The second of these forces is the use of computers to do scientific work. A nascent example is the proof of the four-colour theorem in mathematics. A small group of mathematicians outlined a proof, but to complete the proof, they had to check a large number of cases of the theorem, more than they could check by hand. Instead, a computer was used to check those cases. This isn’t an instance of science beyond individual understanding, though, because mathematicians familiar with the proof feel the computer was simply doing rote work. But the people doing computational science are getting cleverer in how they use computers to make discoveries. Machine learning, data mining and artificial intellgience techniques are being used in increasingly sophisticated ways to produce real insights, not just rote work. As the techniques get better, the number of insights found will increase, and we can expect to see examples of science beyond individual understanding generated this way: “I don’t understand how this discovery was made, but my computer and I do together”.
More powerful than either of these forces will be their combination: large-scale computer-assisted collaboration. The discoveries from such collaboration may well not be understood by any single individual, or even by a group. Instead, it will reside inside a combination of the group and their networked computers.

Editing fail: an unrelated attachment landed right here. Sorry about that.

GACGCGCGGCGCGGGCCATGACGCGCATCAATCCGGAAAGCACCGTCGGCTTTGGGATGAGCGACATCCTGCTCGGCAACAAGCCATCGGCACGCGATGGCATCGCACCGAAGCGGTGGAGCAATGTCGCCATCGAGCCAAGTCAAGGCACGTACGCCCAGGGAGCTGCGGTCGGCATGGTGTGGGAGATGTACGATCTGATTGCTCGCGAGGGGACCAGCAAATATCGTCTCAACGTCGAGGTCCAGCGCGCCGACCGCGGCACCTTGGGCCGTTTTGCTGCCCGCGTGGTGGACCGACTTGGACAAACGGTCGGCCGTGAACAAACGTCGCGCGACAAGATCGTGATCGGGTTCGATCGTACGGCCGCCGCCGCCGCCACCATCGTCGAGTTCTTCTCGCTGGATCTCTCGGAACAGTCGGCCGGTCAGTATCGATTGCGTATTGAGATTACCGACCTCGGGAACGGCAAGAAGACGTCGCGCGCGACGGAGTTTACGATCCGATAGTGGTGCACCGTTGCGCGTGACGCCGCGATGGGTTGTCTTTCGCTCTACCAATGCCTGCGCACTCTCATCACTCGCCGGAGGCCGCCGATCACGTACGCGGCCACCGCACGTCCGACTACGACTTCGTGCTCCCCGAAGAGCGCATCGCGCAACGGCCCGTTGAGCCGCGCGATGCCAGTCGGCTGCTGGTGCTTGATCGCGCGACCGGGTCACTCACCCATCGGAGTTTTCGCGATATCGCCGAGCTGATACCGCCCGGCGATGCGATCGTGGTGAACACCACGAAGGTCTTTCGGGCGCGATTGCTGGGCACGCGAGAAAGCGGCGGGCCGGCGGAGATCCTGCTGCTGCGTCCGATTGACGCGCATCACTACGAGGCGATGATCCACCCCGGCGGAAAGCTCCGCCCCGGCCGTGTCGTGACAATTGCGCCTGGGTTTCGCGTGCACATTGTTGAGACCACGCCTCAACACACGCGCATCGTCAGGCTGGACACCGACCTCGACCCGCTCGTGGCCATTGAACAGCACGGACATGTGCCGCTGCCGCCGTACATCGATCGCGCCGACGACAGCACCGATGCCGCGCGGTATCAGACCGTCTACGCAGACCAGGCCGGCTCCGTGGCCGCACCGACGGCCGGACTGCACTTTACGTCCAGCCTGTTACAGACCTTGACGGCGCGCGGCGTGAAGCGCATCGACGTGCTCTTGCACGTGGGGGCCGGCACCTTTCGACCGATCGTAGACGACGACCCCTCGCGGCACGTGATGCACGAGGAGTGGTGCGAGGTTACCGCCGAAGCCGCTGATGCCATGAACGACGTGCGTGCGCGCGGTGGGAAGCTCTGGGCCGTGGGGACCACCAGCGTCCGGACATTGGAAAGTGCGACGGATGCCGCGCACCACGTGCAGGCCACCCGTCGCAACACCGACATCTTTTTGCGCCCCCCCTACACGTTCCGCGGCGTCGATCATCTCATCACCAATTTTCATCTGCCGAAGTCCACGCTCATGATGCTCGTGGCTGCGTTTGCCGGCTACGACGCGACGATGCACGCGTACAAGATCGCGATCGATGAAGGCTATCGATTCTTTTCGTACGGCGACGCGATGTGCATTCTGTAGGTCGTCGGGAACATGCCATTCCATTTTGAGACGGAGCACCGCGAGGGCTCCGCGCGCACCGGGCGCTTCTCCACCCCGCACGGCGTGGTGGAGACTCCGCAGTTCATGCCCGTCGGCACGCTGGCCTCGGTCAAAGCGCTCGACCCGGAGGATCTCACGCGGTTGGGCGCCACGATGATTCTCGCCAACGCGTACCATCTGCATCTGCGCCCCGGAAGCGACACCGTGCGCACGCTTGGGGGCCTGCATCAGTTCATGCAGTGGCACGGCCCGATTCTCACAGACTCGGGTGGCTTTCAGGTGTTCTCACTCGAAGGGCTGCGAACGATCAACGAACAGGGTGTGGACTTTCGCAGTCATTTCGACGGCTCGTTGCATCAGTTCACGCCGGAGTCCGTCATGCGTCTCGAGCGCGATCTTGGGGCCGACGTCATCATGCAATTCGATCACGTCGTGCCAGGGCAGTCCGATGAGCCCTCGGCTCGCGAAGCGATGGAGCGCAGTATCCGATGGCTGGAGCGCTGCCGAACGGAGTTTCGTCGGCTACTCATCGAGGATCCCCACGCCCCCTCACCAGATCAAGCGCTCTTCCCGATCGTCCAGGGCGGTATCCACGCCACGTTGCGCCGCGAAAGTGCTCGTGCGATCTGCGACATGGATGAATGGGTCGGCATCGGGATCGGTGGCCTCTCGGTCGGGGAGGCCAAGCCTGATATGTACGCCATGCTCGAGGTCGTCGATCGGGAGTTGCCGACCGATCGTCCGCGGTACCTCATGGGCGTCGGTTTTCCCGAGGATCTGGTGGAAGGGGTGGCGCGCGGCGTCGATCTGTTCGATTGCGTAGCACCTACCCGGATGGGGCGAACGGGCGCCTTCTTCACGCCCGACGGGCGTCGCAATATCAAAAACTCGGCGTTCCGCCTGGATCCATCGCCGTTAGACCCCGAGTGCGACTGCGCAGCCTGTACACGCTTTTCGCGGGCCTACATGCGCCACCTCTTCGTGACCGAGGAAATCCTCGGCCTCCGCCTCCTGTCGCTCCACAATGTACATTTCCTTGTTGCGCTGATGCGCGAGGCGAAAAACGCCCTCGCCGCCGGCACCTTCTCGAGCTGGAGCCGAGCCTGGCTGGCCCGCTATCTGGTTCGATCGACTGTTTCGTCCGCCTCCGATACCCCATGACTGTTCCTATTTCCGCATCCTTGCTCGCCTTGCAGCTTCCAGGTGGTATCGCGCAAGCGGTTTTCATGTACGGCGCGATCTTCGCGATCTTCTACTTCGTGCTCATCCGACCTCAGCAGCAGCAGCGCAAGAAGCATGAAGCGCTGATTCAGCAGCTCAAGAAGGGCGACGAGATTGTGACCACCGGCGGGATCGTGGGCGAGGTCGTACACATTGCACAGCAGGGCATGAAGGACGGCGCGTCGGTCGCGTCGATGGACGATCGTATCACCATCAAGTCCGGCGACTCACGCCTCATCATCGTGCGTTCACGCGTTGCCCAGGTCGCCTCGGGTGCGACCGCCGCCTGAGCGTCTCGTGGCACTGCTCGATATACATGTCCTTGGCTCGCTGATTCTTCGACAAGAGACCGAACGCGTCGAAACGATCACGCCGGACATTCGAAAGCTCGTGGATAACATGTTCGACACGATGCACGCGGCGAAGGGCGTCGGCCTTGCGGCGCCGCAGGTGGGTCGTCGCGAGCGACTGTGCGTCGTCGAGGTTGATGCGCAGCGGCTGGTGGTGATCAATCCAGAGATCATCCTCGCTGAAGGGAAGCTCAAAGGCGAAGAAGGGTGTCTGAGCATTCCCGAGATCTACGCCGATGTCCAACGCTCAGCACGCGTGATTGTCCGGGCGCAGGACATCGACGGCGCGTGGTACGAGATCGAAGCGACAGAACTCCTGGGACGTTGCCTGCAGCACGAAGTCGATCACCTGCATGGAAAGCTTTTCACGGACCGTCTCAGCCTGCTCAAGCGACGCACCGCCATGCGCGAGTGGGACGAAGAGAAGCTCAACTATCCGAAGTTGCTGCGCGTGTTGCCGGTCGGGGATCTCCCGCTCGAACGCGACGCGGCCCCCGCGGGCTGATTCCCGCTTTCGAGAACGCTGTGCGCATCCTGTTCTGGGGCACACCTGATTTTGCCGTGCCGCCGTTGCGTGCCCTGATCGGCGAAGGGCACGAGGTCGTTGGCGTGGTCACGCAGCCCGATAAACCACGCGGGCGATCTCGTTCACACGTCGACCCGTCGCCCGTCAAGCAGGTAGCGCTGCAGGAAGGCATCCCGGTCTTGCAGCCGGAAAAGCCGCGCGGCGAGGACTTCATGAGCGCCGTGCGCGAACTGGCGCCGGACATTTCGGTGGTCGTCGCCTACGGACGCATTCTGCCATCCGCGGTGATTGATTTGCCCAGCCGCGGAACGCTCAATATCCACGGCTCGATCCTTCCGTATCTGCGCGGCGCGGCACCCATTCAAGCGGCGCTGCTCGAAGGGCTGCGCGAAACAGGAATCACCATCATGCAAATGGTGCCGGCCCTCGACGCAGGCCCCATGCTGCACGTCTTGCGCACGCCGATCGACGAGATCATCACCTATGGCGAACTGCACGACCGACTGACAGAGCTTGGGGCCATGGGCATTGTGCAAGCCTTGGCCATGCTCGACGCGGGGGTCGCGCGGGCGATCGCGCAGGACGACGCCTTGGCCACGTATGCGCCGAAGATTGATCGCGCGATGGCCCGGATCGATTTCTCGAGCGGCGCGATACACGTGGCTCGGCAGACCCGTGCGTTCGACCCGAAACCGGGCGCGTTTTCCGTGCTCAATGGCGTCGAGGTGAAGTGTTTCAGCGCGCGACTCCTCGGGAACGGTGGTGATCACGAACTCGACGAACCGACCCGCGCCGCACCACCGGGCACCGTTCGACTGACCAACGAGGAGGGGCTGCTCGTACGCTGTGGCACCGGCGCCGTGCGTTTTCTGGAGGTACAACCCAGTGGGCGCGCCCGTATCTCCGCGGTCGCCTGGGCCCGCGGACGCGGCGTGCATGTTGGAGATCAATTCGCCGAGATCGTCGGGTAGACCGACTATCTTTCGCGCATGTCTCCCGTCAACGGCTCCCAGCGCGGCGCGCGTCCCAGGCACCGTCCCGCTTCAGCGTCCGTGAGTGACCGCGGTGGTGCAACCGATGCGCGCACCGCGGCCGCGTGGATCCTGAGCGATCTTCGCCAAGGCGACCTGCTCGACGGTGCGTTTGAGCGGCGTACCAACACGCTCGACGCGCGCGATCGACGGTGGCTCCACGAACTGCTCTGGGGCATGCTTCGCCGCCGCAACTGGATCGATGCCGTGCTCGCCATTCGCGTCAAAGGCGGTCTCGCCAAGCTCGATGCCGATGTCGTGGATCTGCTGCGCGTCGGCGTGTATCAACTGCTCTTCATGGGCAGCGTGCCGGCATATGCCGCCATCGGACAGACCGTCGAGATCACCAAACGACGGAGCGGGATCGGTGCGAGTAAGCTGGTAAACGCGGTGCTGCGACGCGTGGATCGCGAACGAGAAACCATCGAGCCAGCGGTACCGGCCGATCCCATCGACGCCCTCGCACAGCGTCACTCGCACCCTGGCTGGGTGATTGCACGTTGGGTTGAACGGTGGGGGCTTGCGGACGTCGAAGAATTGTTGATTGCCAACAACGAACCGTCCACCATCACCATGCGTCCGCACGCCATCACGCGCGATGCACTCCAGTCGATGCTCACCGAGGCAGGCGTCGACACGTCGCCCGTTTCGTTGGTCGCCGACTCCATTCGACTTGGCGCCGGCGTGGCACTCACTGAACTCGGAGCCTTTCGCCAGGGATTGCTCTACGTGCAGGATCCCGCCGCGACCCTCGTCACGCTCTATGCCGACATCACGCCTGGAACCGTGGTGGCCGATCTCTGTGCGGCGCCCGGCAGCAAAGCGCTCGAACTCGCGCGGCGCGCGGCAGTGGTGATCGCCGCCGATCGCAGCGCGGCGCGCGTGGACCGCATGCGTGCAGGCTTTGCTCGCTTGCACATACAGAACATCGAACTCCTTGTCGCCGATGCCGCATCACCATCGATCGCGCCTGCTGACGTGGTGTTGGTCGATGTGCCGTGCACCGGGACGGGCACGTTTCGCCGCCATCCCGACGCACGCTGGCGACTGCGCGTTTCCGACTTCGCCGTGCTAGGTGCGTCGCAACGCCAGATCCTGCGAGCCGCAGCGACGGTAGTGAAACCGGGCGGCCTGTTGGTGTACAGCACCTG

Such scientific discoveries raise challenging issues. How do we know whether they’re right or wrong? The traditional process of peer review and the criterion of reproducibility work well when experiments are cheap, and one scientist can explain to another what was done. But they don’t work so well as experiments get more expensive, when no one person fully understands how an experiment was done, and when experiments and their analyses involve reams of data or ideas.
Might we one day find ourselves in a situation like in a free market where systematic misunderstandings can infect our collective conclusions? How can we be sure the results of large-scale collaborations or computing projects are reliable? Are there results from this kind of science that are already widely believed, maybe even influencing public policy, but are, in fact, wrong?
These questions bother me a lot. I believe wholeheartedly that new tools for online collaboration are going to change and improve how science is done. But such collaborations will be no good if we can’t assess the reliability of the results. And it would disastrous if erroneous results were to have a major impact on public policy. We’re in for a turbulent and interesting period as scientists think through what’s needed to arrive at reliable scientific conclusions in the age of big collaborations.
Thanks to Jen Dodd for providing feedback that greatly improved an early draft of this essay. The essay was stimulated in part by the discussion during Kevin Kelly’s session at Science Foo Camp 2008. Thanks to all the participants in that discussion.
This essay is adapted from a book I’m currently working on about “The Future of Science”. The basic thesis is described here, and there’s an extract here. If you’d like to be notified when the book is available, please send a blank email to email@example.com with the subject “subscribe book”. You’ll be emailed to let you know when the book is to be published; your email address will not be used for any other purpose.
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You may enjoy some of my other essays.
 “Who is in charge of the supply of bread to the population of London?” – see Paul Seabright’s The Company of Strangers.